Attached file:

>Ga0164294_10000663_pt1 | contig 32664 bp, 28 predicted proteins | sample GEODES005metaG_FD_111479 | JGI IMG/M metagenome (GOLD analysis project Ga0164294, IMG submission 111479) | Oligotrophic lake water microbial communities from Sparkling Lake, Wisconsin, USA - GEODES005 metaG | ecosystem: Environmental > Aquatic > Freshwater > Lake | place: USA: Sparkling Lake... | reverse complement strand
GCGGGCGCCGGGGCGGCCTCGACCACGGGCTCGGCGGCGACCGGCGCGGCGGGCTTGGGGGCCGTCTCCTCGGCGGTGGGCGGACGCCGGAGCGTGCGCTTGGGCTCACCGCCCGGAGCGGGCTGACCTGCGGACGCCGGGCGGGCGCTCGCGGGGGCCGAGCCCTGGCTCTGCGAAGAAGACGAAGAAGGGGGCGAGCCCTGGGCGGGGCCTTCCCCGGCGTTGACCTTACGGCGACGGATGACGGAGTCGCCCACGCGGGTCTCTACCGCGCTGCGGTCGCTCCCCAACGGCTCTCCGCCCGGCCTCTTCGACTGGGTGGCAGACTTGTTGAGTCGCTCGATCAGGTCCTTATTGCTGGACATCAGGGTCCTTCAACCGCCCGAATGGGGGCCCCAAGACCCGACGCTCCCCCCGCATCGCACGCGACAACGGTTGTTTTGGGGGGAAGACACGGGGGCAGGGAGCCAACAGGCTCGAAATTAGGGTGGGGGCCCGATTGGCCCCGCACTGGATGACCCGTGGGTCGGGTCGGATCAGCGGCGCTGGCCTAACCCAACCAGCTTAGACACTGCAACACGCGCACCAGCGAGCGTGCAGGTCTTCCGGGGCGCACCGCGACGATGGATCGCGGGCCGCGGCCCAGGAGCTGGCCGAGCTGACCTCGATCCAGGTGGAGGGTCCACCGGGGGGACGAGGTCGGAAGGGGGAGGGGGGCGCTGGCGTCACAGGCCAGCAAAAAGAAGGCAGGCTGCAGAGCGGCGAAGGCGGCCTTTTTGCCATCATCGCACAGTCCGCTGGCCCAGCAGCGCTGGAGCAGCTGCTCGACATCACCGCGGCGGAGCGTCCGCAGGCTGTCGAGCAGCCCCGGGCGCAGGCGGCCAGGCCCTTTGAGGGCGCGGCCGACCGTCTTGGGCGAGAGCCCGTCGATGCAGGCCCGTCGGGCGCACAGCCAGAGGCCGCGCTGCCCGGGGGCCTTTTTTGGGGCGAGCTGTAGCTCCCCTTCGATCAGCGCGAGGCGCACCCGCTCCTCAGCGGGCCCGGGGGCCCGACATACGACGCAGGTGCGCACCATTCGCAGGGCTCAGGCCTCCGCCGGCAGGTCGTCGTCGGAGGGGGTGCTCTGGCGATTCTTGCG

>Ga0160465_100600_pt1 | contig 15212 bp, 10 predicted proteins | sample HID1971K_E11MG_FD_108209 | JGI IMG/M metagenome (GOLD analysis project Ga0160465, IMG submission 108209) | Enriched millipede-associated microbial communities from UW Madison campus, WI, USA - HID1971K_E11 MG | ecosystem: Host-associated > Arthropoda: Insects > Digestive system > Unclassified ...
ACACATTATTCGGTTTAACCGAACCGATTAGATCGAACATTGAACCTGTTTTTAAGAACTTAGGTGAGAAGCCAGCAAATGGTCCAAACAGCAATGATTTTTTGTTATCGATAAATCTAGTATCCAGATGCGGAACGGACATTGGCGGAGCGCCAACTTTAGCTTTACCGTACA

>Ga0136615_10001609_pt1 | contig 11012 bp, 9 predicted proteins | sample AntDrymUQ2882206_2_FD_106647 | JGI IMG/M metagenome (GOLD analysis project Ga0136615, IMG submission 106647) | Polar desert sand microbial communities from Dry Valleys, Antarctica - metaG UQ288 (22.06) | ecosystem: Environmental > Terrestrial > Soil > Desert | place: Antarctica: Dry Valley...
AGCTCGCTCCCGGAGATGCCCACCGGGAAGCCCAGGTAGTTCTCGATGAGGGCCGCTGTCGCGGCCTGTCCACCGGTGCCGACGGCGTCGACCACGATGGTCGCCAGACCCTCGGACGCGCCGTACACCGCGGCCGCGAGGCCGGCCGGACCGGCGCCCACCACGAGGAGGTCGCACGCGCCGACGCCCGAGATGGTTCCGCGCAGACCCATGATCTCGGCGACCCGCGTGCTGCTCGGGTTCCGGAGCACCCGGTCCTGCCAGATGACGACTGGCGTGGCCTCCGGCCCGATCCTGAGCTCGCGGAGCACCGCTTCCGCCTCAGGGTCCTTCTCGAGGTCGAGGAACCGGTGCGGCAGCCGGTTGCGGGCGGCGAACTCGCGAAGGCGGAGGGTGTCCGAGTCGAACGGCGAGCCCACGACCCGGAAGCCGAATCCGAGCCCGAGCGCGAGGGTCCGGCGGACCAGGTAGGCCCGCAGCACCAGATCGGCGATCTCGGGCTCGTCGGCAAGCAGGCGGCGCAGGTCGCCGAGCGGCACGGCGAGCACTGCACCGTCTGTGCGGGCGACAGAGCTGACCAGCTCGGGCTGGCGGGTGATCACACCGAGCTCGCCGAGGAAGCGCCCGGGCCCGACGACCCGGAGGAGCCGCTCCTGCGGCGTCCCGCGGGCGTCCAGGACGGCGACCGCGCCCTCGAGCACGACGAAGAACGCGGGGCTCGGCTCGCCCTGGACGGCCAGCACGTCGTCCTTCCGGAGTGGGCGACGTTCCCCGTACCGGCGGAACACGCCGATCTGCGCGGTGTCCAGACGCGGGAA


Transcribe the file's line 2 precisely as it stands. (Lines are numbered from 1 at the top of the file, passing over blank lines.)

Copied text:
GCGGGCGCCGGGGCGGCCTCGACCACGGGCTCGGCGGCGACCGGCGCGGCGGGCTTGGGGGCCGTCTCCTCGGCGGTGGGCGGACGCCGGAGCGTGCGCTTGGGCTCACCGCCCGGAGCGGGCTGACCTGCGGACGCCGGGCGGGCGCTCGCGGGGGCCGAGCCCTGGCTCTGCGAAGAAGACGAAGAAGGGGGCGAGCCCTGGGCGGGGCCTTCCCCGGCGTTGACCTTACGGCGACGGATGACGGAGTCGCCCACGCGGGTCTCTACCGCGCTGCGGTCGCTCCCCAACGGCTCTCCGCCCGGCCTCTTCGACTGGGTGGCAGACTTGTTGAGTCGCTCGATCAGGTCCTTATTGCTGGACATCAGGGTCCTTCAACCGCCCGAATGGGGGCCCCAAGACCCGACGCTCCCCCCGCATCGCACGCGACAACGGTTGTTTTGGGGGGAAGACACGGGGGCAGGGAGCCAACAGGCTCGAAATTAGGGTGGGGGCCCGATTGGCCCCGCACTGGATGACCCGTGGGTCGGGTCGGATCAGCGGCGCTGGCCTAACCCAACCAGCTTAGACACTGCAACACGCGCACCAGCGAGCGTGCAGGTCTTCCGGGGCGCACCGCGACGATGGATCGCGGGCCGCGGCCCAGGAGCTGGCCGAGCTGACCTCGATCCAGGTGGAGGGTCCACCGGGGGGACGAGGTCGGAAGGGGGAGGGGGGCGCTGGCGTCACAGGCCAGCAAAAAGAAGGCAGGCTGCAGAGCGGCGAAGGCGGCCTTTTTGCCATCATCGCACAGTCCGCTGGCCCAGCAGCGCTGGAGCAGCTGCTCGACATCACCGCGGCGGAGCGTCCGCAGGCTGTCGAGCAGCCCCGGGCGCAGGCGGCCAGGCCCTTTGAGGGCGCGGCCGACCGTCTTGGGCGAGAGCCCGTCGATGCAGGCCCGTCGGGCGCACAGCCAGAGGCCGCGCTGCCCGGGGGCCTTTTTTGGGGCGAGCTGTAGCTCCCCTTCGATCAGCGCGAGGCGCACCCGCTCCTCAGCGGGCCCGGGGGCCCGACATACGACGCAGGTGCGCACCATTCGCAGGGCTCAGGCCTCCGCCGGCAGGTCGTCGTCGGAGGGGGTGCTCTGGCGATTCTTGCG